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International monetary system

1. International monetary fund(IMF)


The International Monetary Fund (IMF) is an international organization. 188 countries are members of the International Monetary Fund. It has its headquarters in Washington, D.C., USA.

Origin:
In the 1930s, many countries faced economic problems. Some of such problems were falling standard of living and unemployment by large number of people. Trading between different countries also came down. Some countries reduced the value of their currencies. All such factors combined and an economic depression resulted. By late 1939, the Second World War had started. After the Second World War was over, most countries found that the international value was not smooth and faced many restrictions. Leaders of many countries thought over these matters and discussed them in meetings. Thus, after the Second World War, many countries felt the need to have an organization to get help in monetary matters between countries. To begin with, 29 countries discussed the matter, and signed an agreement. The agreement was the Articles of Association of the International Monetary Fund. The International Monetary Fund came into being in 29th December 1945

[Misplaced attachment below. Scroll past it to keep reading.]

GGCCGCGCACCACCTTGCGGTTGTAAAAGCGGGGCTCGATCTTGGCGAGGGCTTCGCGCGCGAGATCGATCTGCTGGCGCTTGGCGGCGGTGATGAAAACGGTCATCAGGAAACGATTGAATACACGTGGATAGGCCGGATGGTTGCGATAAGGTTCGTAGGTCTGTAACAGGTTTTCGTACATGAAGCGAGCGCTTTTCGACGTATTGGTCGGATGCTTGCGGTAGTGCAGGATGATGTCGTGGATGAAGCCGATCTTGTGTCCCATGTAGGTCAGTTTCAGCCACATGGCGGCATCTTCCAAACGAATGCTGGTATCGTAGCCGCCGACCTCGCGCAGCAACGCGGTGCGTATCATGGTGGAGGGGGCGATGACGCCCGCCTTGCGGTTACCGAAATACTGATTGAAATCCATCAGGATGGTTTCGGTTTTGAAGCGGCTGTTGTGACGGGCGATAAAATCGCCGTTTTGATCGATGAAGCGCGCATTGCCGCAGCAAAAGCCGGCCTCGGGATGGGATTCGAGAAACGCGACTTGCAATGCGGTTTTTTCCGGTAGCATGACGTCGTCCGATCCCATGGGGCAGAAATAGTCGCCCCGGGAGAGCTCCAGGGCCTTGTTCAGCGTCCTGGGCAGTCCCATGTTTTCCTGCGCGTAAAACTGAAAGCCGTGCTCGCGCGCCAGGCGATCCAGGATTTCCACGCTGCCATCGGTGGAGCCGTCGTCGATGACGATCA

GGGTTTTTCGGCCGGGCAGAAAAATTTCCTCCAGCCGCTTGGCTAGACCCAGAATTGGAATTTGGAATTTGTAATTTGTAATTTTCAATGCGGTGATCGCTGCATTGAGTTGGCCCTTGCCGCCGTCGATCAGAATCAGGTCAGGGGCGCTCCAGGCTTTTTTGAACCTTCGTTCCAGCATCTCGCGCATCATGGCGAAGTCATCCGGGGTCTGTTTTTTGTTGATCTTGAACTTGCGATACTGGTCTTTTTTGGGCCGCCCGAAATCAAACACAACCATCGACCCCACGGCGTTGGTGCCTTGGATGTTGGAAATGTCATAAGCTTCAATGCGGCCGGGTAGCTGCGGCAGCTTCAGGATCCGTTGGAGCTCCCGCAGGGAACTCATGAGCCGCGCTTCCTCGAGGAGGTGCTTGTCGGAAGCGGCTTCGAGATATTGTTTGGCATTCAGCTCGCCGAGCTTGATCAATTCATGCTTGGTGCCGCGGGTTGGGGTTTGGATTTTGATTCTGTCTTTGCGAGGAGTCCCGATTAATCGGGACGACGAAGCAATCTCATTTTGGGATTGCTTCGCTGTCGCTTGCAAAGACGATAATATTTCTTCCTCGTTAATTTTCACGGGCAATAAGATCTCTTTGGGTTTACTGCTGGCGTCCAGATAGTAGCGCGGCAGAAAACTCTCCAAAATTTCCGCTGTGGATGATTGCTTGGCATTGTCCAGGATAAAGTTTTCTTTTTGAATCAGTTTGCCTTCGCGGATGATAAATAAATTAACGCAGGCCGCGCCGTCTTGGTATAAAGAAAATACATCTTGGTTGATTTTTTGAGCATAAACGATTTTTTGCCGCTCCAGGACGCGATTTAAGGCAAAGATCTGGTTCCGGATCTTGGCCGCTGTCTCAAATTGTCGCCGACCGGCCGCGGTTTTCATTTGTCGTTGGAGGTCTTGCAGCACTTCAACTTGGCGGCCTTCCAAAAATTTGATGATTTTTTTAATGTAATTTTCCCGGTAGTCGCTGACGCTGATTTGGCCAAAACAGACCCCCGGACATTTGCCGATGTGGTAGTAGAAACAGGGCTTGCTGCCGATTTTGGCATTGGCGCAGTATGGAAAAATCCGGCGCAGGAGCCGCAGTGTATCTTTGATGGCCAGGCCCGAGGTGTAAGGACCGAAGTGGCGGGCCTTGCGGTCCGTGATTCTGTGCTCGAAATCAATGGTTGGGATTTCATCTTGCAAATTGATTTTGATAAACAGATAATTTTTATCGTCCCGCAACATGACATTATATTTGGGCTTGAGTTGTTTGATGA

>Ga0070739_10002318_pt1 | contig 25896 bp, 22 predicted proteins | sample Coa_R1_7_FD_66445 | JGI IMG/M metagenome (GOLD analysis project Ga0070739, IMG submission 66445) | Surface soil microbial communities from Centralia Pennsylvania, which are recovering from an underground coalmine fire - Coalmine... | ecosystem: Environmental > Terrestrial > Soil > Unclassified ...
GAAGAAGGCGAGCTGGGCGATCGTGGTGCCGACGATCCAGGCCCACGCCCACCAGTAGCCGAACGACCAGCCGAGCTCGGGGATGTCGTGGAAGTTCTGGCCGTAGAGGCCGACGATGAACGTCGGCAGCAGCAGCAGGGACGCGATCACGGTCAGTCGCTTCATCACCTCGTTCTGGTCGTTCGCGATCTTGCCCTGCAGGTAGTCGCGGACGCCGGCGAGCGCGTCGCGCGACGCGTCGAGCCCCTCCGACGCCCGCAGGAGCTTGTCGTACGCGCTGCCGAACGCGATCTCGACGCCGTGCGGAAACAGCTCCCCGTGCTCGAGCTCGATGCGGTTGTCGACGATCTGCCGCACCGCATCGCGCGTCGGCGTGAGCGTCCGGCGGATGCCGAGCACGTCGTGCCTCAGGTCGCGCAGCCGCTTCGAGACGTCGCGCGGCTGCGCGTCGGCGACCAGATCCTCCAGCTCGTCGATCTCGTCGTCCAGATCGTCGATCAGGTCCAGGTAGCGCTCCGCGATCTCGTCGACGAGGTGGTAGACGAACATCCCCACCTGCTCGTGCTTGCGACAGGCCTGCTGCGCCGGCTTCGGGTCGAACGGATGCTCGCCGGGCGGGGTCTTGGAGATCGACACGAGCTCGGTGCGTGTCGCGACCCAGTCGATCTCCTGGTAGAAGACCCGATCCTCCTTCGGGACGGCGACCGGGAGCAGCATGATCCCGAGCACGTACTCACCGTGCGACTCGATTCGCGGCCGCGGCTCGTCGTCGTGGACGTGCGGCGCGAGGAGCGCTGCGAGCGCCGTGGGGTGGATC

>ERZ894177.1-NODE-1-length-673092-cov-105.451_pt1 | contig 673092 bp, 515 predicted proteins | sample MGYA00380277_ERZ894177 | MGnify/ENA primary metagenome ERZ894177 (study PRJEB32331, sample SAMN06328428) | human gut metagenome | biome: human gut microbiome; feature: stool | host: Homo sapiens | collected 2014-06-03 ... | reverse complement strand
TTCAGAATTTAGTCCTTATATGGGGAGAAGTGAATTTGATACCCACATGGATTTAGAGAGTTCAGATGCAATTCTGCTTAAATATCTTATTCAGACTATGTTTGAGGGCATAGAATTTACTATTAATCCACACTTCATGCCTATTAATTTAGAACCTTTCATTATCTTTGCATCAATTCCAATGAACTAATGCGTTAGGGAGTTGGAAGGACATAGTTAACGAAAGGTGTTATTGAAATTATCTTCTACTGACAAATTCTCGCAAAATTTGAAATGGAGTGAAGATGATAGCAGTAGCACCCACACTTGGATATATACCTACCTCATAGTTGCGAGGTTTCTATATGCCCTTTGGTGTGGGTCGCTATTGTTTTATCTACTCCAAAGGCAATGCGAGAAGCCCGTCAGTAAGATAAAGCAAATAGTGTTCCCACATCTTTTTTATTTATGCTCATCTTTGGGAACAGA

Membership:
Any country may apply to become a member of the IMF. When a country applies for membership, the IMFs Executive Board examines the application. If found suitable, the Executive Board gives its report to IMFs Board of Governors. After the Board of Governor clears the application, the country may join t he IMF. However, before joining, the country should fulfill legal requirements, if any, of its own country. Every member has a different voting right. Likewise, every country has a different right to draw funds. This depends on many factors, including the member countrys first subscription to the IMF.

Function: